Indiana House changes anti-gay marriage bill language possibly postponing vote on civil rights in 2014

Indiana House changes anti-gay marriage bill language possibly postponing vote on civil rights in 2014

Today, the Indiana House changed the language of anti-gay marriage House Joint Resolution 3 by a 52-43 vote. Amending the language of the bill could very well prevent state lawmakers from sending the constitutional ban on same-sex marriage to the ballot in 2014.

As was being contemplated last week, the change removed the second sentence of the amendment, which would have banned any recognition of legal status for same-sex couples like domestic partnerships or civil unions. Some lawmakers had expressed concern that such an extreme law could inhibit companies from being able to attract the best and the brightest if such benefits were legally banned from being extended at corporations or universities, for example.

Should HJR 3 pass the House its new form, it cannot be sent to voters this year. Amendments to the Indiana State Constitution must pass in the same exact form in two consecutive legislative sessions before being sent to the ballot box.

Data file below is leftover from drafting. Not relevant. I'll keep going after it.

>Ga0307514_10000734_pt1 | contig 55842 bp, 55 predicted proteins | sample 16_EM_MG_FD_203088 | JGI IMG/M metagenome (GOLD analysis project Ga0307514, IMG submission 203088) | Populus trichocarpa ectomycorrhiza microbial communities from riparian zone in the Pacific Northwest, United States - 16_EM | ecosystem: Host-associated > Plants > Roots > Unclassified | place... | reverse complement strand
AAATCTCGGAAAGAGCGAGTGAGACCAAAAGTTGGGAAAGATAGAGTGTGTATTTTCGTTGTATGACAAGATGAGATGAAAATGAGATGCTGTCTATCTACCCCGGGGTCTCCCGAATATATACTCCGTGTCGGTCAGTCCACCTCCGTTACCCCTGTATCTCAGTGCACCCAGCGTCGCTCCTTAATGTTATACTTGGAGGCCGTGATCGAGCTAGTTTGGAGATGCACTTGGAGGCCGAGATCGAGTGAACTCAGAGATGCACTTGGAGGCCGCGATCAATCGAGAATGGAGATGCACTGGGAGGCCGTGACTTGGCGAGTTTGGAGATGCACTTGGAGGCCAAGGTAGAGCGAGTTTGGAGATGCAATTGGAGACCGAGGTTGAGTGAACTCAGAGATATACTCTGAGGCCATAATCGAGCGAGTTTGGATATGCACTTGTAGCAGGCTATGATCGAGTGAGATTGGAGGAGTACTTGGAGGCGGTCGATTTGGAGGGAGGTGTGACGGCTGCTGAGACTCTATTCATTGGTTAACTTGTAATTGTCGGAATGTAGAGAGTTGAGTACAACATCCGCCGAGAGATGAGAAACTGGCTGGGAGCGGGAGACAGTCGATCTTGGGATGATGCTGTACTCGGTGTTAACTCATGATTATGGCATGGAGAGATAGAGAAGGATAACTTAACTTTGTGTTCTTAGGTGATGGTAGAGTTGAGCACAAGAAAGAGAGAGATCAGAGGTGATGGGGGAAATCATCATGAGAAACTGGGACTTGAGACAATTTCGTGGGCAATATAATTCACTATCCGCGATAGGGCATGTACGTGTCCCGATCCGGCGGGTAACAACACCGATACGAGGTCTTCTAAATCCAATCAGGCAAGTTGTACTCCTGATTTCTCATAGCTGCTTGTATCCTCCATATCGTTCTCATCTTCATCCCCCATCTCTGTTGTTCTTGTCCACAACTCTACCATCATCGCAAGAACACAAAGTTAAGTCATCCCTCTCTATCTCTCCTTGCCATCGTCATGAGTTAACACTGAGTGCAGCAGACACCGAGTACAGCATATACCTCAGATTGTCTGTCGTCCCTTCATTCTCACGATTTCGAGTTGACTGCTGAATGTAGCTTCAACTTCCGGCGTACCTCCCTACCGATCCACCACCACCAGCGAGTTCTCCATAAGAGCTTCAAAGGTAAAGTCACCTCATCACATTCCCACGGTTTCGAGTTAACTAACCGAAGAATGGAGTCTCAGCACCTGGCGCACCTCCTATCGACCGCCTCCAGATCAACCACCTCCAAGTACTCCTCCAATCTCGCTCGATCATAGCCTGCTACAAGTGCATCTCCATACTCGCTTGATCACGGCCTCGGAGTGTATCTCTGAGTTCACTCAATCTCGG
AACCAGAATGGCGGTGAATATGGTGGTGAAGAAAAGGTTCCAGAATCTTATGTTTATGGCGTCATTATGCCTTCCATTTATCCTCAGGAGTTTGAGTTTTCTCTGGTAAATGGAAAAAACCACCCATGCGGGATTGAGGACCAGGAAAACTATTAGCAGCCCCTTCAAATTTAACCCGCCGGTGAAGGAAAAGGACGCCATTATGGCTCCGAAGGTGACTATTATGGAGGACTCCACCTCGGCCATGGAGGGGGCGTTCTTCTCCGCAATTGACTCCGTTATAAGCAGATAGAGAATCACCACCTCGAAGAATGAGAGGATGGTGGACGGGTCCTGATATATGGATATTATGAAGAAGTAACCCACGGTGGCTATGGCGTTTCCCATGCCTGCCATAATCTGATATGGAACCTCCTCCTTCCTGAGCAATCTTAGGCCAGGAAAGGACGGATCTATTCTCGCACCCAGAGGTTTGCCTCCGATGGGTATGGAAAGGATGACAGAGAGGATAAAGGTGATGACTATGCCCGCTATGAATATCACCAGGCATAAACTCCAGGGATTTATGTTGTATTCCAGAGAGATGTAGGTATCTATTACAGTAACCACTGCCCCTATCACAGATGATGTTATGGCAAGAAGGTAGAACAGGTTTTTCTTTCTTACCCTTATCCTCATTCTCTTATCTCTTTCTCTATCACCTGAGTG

HJR 3 was first passed in 2011, but it now becomes a new amendment, which — presuming the new form passes the House and then the Senate — must itself be approved in a second legislative session, meaning the earliest voters would see it on the ballot is probably 2016.

Originally passed in 2011, with this amendment HJR 3 theoretically becomes a new amendment which would then have to be passed in the next legislative session. That timeline makes 2016 the soonest voters might possibly see this on the ballot.

If you factor in rapidly changing sentiment on the issue of marriage equality PLUS the fact that at least three states – Nevada, Oklahoma and Utah – may see same-sex marriage cases land in the US Supreme Court, it’s very possible this could signal Indiana’s last gasp at marriage equality bigotry.

Freedom to Marry‘s Evan Wolfson issued this statement:

Today’s vote to remove some of the extremist language in the proposed constitutional ban on marriage in Indiana is a welcome step back from the brink. This offers the possibility that Indiana’s families will not be subjected to a harsh campaign and offensive ballot-measure that would add cruel and unconstitutional language to Indiana’s state constitution.

The support that we saw today from Indiana legislators—including Republicans—and the success in achieving this vote reflected the growing momentum for the freedom to marry the person you love, and a repudiation of the effort to strip gay Hoosiers and their families of all legal protection and respect.